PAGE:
JOPLIN, Mo. —
Do you ever sense, as the lights dim and the crowd hushes, that a movie is going to be special?
I always have that experience when I attend True/False, an annual documentary film festival in Columbia, Mo. I usually see anywhere from 10 to 12 movies in a three-day period. Some of them are forgettable, but occasionally I see one that stays with me.
“The Way We Get By,”which I saw in 2009 and which aired later that year on PBS’s “POV,”is such a film. I saw it at a Secret Screening Ñ meaning that attendees had a vague idea of what the documentary was about but no knowledge of the title or film makers.
The festival guide simply read: “The challenges of aging and patriotism mix in this sensitive portrait of three senior citizens, who have met every arriving and departing flight since the beginning of the Iraq War.”
Now, in a town with liberal tendencies such as Columbia, where peace protests are common, a movie about patriots could potentially result in a contentious Q-and-A with the director. Not so with “The Way We Get By.”
By the time the closing credits rolled, the audience had been won over. No matter how you feel about the U.S. involvement in Afghanistan and Iraq, you will find the stories of these three individuals riveting.
Bill, Joan and Jerry are members of the Maine Troop Greeters, a group of volunteers who welcome and see off all U.S. soldiers at the Bangor International Airport.
The airport is a busy place, as it is the main entry and exit point for U.S. troops going to Iraq and Afghanistan. Sometimes there are seven or eight flights a day, and the Greeters meet all of them, day or night.
The volunteers meet and send off the soldiers with hugs, handshakes and greetings of “Welcome home, heroes” and “We appreciate you.” They provide them with cookies and candy. They offer them cell phones to call loved ones.
The soldiers’ wary expressions soon give way to smiles and laughter. The airport scenes are both touching and sobering. Throughout the film, the Greeters mark grim milestones: 300,000 soldiers, then 500,000. By the film’s end, they’ve met close to 900,000.
But “The Way We Get By” is about so much more than the Maine Troop Greeters. While profiling the volunteer work of Bill, Joan and Jerry, the film delves into their private lives. With an intimacy that is sometimes painful, we witness their personal dramas.
The knowledge that soldiers, and soon her grandchildren, are going into war zones weighs heavily on Joan, who also happens to be the director’s mother.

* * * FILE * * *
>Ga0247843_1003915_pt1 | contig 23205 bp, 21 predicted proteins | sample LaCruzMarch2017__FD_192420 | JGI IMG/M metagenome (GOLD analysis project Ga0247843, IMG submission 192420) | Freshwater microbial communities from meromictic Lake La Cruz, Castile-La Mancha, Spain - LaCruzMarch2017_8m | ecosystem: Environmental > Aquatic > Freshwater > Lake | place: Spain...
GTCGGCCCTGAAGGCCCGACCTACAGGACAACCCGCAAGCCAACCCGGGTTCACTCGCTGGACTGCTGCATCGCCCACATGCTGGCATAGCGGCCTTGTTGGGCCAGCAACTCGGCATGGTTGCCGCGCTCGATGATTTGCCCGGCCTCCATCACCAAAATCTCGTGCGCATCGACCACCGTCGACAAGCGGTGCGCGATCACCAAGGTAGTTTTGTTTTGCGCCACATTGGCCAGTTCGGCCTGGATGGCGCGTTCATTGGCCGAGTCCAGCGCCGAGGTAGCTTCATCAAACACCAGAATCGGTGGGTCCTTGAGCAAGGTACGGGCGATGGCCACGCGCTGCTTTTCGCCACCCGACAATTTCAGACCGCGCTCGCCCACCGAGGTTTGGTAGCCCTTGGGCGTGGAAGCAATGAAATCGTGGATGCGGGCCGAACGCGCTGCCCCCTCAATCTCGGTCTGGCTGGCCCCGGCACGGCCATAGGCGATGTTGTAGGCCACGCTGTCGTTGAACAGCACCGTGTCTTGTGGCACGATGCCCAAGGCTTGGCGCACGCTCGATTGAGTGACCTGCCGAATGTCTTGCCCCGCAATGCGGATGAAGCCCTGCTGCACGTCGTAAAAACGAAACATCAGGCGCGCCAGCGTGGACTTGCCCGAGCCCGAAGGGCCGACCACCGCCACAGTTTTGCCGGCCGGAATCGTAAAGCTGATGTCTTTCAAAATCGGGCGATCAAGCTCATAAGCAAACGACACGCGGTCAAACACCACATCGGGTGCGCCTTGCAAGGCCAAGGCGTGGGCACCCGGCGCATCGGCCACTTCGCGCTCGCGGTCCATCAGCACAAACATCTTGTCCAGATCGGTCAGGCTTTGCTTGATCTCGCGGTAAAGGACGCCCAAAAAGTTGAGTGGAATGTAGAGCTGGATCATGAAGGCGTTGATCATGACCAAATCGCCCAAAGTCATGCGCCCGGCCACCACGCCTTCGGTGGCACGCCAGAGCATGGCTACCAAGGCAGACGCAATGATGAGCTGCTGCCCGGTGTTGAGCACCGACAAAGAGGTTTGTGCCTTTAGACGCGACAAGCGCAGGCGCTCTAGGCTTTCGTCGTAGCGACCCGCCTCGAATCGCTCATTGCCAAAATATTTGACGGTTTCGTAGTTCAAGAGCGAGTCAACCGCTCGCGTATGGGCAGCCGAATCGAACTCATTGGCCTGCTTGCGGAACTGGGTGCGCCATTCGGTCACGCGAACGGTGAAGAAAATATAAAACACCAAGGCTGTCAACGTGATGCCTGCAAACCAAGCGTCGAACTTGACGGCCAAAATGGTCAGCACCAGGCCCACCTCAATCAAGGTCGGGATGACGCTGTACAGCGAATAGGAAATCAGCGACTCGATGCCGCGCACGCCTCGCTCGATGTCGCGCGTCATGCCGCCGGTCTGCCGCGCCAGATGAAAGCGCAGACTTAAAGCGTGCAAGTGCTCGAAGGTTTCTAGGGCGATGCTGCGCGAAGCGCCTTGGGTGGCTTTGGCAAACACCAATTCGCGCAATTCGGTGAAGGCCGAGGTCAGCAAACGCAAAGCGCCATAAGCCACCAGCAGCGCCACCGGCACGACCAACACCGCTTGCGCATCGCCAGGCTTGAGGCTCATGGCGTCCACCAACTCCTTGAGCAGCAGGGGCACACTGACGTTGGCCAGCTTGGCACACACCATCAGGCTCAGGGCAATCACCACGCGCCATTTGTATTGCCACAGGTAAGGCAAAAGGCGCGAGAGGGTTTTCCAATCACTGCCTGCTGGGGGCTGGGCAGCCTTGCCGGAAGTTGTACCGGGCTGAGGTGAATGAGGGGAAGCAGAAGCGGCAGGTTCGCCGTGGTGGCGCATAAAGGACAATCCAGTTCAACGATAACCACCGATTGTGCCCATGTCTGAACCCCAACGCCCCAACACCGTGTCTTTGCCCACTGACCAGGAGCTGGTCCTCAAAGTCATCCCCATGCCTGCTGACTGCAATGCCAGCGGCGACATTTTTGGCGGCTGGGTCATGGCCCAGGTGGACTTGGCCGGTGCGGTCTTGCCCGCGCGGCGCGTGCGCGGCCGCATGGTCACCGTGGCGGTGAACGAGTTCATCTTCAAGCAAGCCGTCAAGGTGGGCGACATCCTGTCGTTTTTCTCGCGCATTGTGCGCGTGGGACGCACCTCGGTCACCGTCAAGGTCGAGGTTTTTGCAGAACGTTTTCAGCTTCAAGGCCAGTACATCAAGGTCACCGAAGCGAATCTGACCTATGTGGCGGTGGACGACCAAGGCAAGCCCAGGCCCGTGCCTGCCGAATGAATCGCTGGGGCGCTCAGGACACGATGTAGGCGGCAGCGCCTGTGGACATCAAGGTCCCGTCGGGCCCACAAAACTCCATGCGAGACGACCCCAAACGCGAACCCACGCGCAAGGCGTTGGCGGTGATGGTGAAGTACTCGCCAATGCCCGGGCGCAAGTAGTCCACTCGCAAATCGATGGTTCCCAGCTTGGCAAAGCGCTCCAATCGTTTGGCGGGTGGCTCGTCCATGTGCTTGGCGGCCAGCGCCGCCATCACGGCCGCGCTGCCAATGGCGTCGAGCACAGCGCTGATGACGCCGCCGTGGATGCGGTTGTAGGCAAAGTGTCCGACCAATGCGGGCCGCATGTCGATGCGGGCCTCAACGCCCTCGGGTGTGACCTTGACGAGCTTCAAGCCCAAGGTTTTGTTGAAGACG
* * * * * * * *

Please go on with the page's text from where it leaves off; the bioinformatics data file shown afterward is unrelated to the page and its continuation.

“How can you be safe? It’s not like being home,” she asks, her face betraying her anxiety before she bursts into tears.
Jerry’s jovial facade cracks when he has to put down his faithful dog.
“The vet said it was time,” he says, unable to look at the camera. “But he sure was a good puppy. And I’m very lucky to have had him for 16 years.”
Bill’s loneliness is palpable, perhaps heightened by his fight with prostate cancer.
“My life don’t mean a hell of a lot to me,” he says, his blue eyes bright with tears. When the interviewer asks him why, he answers, “Well, I have nothing to live for other than what I do for other people. I’ve outlived my usefulness, as far as individually. I think, you know, helping other people puts a little meaning back in my life. At least I hope that’s what it’s doing.”
Ultimately, the point that “The Way We Get By” makes is that, regardless of their age, people have worth. In a country that often ignores or underestimates its older citizens, they can make a difference.
The film’s tagline says it all: “Sometimes all it takes is a handshake to change a life.” But whose life is being changed? More than the soldiers’ lives are changed, as become evident in the film.
“It’s not something I have to do. It’s something I want to do,” Jerry says of his role as a Greeter. “If I can make one of them feel a little more comfortable on their way out, and show our appreciation on their way back, if you can make a soldier smile before he goes over, that’s all that’s needed.”
I’ve seen this documentary four times now. Each time I find something new to love about it. Check it out for yourself at the Joplin Public Library.
Lisa E. Brown is the Administrative Assistant at the Joplin Public Library.